Creativity And Innovation “When you watch a movie for about ten minutes, you recognize if there’s a potential mental picture there.”

-John Boorman

Vision, Concepts, And Show Business

Besides an expressive catch, a movie director requires an authentic opinion, a perception to impart. The opinion should address specific life circumstances or issues that hold importance for the moviemaker.  You cannot create a good movie if you don’t know what it’s about.

In fact, innovative movie directors need ideas in two fields: the film’s theme and innovative storytelling.


“Do I possess a creative notion in my head?”

-Charlie Kaufman Adaptation

The theme is what Lajos Egri (The Art of Dramatic Writing) terms its premise while Sydney Lumet describes as, “What the movie involves.” It is awareness into individual circumstance.

This basic awareness/premise/theme doesn’t have to be innovative.  Many themes have already been used. Therefore, to create an “innovative” story, the basic premise must be so intense and special to you that you think you are the first person to have thought about it.

For example, the premise of the movie, Some Like It Hot, is the pursuit of love.  Love is not a new concept.  It has been around for many years and used by a number of great writers, such as: Shakespeare, Moliere, and Preston Sturges.  So, why has Some Like It Hot maintained its originality, even after four decades, if it is based on an overused theme?  The answer has a great deal to do with the director’s belief.

Billy Wilder, the film’s writer/director, firmly believed that no one understood the topic the way he did. That is the distinction between true innovation and mass-production.

There are no replacements for awareness and fact in a movie’s premise.  Facts can come from studying individual conduct as in Some Like It Hot.  They can also come from the perception into people’s desires and anxieties.  M. Night Shayamalan demonstrates this beautifully in The Sixth Sense.

Although the assertion may or may not be true, the desire to overcome death is common and the movie addresses it by letting the living and the dead help each other. A third example is seen the Danish movie, Festen (known as Dogme 95 in the U.S.), which portrays the lasting emotional pain of incest.  Here, the premise is based on an intense experience.

Innovative Storytelling

“You must obtain a concept you really like. You can’t act only to be unique.”

David Lynch

The second element in a making a great movie lies in its story telling. “Innovative” storytelling includes the following components:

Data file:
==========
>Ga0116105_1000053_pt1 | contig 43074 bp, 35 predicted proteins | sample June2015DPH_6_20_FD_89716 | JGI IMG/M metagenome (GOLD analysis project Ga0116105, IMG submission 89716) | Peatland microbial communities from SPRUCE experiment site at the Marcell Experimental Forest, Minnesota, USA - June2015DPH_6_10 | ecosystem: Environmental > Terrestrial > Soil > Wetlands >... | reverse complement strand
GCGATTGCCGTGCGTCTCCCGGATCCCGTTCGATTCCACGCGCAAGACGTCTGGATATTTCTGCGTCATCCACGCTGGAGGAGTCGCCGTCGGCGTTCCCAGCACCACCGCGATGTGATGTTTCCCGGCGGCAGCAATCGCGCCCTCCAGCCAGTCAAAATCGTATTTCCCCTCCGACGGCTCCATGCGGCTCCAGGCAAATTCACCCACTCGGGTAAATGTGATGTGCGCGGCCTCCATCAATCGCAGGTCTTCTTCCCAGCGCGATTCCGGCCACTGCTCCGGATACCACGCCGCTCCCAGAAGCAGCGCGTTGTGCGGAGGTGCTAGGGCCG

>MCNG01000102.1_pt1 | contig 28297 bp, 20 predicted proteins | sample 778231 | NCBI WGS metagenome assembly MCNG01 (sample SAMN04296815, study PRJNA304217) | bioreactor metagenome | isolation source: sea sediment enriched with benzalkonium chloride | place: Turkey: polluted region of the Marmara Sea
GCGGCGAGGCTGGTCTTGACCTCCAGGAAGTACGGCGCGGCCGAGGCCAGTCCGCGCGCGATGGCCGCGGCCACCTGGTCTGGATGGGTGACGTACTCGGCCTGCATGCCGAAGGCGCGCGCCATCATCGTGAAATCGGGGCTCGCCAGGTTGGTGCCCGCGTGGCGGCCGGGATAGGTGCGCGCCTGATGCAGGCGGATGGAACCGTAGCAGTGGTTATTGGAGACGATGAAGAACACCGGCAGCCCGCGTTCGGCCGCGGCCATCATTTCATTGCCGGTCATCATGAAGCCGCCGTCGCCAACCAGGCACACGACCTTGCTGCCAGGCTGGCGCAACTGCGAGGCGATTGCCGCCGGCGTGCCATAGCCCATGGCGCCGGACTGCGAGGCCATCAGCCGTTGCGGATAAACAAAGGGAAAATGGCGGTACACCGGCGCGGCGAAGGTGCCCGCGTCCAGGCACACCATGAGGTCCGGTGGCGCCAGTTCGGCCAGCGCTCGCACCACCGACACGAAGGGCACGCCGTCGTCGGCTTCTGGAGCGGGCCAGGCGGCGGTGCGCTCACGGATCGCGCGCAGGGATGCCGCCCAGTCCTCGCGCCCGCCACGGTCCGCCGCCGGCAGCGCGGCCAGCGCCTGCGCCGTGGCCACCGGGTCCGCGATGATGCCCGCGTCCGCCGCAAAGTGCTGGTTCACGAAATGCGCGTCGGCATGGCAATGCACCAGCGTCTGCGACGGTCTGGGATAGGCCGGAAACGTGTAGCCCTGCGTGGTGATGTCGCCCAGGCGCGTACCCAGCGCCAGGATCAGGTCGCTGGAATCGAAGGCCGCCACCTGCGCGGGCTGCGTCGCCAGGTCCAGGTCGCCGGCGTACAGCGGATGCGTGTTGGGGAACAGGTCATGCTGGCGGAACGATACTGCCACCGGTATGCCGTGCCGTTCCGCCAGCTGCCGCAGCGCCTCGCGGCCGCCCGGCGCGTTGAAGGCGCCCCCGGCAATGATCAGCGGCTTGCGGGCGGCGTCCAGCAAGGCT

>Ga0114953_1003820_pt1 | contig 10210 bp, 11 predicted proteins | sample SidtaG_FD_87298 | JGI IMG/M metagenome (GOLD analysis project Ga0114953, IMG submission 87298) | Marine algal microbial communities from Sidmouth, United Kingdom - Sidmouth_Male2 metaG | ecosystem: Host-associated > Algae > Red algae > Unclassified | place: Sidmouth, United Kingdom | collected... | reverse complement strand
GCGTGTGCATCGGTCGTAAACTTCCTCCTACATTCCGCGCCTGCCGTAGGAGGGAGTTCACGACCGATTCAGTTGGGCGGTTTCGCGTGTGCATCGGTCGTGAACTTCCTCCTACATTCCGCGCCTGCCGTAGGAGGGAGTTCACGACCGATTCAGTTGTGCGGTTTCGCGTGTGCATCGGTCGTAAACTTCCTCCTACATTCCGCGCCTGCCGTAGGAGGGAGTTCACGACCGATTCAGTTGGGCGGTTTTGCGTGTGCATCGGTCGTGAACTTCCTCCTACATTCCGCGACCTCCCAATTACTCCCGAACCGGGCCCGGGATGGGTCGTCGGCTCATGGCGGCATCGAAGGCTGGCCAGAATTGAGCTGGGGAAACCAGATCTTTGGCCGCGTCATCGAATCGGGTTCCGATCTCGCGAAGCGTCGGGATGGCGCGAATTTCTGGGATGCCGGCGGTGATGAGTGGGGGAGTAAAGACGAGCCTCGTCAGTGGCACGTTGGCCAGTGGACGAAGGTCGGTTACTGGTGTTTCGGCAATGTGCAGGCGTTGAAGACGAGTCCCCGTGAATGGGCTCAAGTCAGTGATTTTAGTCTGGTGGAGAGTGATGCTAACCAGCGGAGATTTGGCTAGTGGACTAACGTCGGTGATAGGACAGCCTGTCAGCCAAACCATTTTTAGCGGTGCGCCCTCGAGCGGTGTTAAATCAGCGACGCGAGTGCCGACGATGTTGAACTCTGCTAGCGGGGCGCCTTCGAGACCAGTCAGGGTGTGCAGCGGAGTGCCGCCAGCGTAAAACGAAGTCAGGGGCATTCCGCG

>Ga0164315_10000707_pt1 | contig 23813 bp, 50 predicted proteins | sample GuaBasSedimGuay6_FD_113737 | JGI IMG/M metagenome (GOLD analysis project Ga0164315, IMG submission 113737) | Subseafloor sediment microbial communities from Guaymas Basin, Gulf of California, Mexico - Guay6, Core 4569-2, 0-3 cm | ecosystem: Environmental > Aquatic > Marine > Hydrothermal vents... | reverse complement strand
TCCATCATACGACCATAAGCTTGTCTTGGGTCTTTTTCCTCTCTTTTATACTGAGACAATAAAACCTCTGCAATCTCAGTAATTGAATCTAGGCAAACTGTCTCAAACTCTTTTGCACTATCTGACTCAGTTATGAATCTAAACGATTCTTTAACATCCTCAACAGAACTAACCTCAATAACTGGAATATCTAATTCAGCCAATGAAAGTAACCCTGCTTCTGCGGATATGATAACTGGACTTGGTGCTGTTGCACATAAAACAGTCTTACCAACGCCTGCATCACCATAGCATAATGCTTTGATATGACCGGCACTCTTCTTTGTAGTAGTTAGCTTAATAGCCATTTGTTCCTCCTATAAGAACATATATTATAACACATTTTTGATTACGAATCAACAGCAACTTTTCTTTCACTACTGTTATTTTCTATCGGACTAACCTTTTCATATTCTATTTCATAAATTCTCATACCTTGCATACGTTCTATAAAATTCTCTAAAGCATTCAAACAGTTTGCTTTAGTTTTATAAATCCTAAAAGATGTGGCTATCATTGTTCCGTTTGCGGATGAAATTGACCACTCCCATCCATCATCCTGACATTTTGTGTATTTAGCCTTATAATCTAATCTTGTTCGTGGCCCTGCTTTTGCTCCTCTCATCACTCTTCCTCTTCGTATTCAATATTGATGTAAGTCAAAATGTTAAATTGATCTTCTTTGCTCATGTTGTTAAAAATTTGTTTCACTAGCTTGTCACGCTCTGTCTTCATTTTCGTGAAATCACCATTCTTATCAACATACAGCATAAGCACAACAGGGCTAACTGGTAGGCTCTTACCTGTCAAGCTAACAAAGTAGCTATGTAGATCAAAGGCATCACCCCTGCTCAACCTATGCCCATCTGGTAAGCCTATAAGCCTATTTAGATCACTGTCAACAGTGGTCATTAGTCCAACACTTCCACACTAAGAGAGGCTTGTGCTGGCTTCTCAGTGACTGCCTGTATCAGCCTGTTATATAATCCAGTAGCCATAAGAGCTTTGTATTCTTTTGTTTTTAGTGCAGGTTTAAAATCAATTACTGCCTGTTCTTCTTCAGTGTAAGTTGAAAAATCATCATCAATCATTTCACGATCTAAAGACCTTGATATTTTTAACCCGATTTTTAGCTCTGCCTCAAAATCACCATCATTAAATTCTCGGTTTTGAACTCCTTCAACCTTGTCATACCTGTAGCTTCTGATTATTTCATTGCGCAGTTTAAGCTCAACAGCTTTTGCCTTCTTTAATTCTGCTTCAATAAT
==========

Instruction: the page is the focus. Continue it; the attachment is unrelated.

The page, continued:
1. The characters’ actions and discourse are human and keenly studied.
  2. The circumstances of individual scenes are creatively formed, identifiably human, and full of idiosyncratic detail.
  3. The events of the entire story are organized in order to be astounding yet predictable.
  4. The cinematic approach draws its visual procedure naturally from the subject matter.

Every scene must connect and contribute to the main story. For example, you may have a scene, where the character is going through a car wash while talking on his cell phone. If the phone scene does not connect to the story or cultivate a character, it is insignificant.

The Effort Of Creativity

“I only picture that there is an idiot like Osgood Fairchild.  An old sucker exists. Then I go on.”

-Billy Wilder

Directors and writers often do not completely and intensely visualize the stories.  As a result the story may appear artificial

“Functional” visualization is different from a pointless daydream. Suppose I am browsing a fashion catalogue. A pointless daydream is when I see a model wearing a beautiful dress, then imagine myself as the mode. However, functional visualizing is when I take the time to picture how I would appear wearing the dress.

In addition to requiring more effort, true visualization bears the risk of temporary dissatisfaction. In case of the dress, if I deceive myself and order the dress, I will be disappointed at the image I see in the mirror, when I try it on.

If I am truthful from the beginning, however, the mental picture may make me turn the dress down and go through the same process with another dress. So, it behooves us to be truthful in our process.

The same is true for movies with one difference.  Movies involve internal and external visualizations.  Internal visualization refers to truly experiencing the story as we tell it. This is where the intricate details and characters come alive.

I call it “mental ad-libbing.” When you allow the characters to ad-lib in your mind, you set them free. External or filmic visualization refers to the movie director’s special “eye” for locations, scenery, camera angles, and optical impression. External visualization alone lacks depth.

I invite you to experiment with internal visualization.  Feel what it’s like to have a liberated and unbreakable imagination and create characters you believe in.  But also experience the burden of self-knowledge.  Though not without effort, in the end it is an exceedingly rewarding process.